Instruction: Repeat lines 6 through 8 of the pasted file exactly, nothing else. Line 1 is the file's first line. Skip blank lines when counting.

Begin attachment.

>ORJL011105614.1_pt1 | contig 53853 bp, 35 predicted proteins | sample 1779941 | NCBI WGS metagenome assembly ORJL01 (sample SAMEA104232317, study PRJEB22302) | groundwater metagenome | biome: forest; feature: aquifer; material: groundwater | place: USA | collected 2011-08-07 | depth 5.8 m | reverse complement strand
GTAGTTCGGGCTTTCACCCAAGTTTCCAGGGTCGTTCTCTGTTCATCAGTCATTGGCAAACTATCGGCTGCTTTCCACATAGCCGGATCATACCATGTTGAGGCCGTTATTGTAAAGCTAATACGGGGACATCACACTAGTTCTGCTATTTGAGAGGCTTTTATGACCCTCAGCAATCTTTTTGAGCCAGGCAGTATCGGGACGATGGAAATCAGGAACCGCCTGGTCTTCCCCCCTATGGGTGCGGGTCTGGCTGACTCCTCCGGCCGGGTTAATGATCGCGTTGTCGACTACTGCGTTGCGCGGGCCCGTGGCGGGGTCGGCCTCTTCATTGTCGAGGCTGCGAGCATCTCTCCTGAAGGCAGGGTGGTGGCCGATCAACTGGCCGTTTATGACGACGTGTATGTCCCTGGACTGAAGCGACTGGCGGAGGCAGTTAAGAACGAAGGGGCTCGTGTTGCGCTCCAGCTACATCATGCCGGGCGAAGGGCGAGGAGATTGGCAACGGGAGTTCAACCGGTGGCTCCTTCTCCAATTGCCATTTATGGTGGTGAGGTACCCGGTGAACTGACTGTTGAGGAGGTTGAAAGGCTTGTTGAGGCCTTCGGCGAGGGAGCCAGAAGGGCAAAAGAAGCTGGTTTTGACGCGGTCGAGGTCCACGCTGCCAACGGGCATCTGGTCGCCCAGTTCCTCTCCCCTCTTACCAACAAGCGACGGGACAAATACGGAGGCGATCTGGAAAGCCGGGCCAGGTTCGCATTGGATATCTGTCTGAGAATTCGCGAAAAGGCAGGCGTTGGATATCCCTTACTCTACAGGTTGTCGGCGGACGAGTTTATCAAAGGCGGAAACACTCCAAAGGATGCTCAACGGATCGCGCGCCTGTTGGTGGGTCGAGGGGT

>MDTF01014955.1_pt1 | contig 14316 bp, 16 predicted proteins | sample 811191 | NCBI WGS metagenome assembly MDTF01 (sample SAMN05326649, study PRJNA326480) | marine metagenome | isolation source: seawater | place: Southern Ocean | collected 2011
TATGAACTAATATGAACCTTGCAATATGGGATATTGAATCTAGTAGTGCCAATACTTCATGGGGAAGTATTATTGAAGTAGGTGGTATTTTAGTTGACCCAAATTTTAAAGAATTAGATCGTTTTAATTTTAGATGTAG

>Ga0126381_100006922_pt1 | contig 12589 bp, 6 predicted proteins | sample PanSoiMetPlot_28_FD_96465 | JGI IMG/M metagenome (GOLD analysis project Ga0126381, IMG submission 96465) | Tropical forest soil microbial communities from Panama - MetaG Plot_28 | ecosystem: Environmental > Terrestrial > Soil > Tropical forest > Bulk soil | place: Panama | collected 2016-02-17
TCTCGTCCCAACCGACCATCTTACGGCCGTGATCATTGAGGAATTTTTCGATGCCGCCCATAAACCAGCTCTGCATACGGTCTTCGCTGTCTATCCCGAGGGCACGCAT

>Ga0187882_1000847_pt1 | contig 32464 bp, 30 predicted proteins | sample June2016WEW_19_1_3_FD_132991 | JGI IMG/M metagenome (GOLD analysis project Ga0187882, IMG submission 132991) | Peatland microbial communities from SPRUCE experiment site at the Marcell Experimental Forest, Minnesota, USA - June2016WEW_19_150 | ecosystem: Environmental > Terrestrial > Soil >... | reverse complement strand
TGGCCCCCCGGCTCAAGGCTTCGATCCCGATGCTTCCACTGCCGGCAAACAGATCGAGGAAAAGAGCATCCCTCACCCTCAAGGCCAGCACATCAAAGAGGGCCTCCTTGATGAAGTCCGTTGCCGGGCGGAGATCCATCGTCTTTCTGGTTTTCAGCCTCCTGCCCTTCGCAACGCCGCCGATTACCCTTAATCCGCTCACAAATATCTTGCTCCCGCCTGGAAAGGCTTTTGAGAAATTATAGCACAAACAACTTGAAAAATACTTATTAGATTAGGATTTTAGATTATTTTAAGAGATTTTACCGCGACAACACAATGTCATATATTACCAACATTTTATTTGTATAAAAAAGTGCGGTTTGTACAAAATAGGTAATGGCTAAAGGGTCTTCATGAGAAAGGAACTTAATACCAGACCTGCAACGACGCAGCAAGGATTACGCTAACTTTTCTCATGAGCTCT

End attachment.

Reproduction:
TCTCGTCCCAACCGACCATCTTACGGCCGTGATCATTGAGGAATTTTTCGATGCCGCCCATAAACCAGCTCTGCATACGGTCTTCGCTGTCTATCCCGAGGGCACGCAT

>Ga0187882_1000847_pt1 | contig 32464 bp, 30 predicted proteins | sample June2016WEW_19_1_3_FD_132991 | JGI IMG/M metagenome (GOLD analysis project Ga0187882, IMG submission 132991) | Peatland microbial communities from SPRUCE experiment site at the Marcell Experimental Forest, Minnesota, USA - June2016WEW_19_150 | ecosystem: Environmental > Terrestrial > Soil >... | reverse complement strand
TGGCCCCCCGGCTCAAGGCTTCGATCCCGATGCTTCCACTGCCGGCAAACAGATCGAGGAAAAGAGCATCCCTCACCCTCAAGGCCAGCACATCAAAGAGGGCCTCCTTGATGAAGTCCGTTGCCGGGCGGAGATCCATCGTCTTTCTGGTTTTCAGCCTCCTGCCCTTCGCAACGCCGCCGATTACCCTTAATCCGCTCACAAATATCTTGCTCCCGCCTGGAAAGGCTTTTGAGAAATTATAGCACAAACAACTTGAAAAATACTTATTAGATTAGGATTTTAGATTATTTTAAGAGATTTTACCGCGACAACACAATGTCATATATTACCAACATTTTATTTGTATAAAAAAGTGCGGTTTGTACAAAATAGGTAATGGCTAAAGGGTCTTCATGAGAAAGGAACTTAATACCAGACCTGCAACGACGCAGCAAGGATTACGCTAACTTTTCTCATGAGCTCT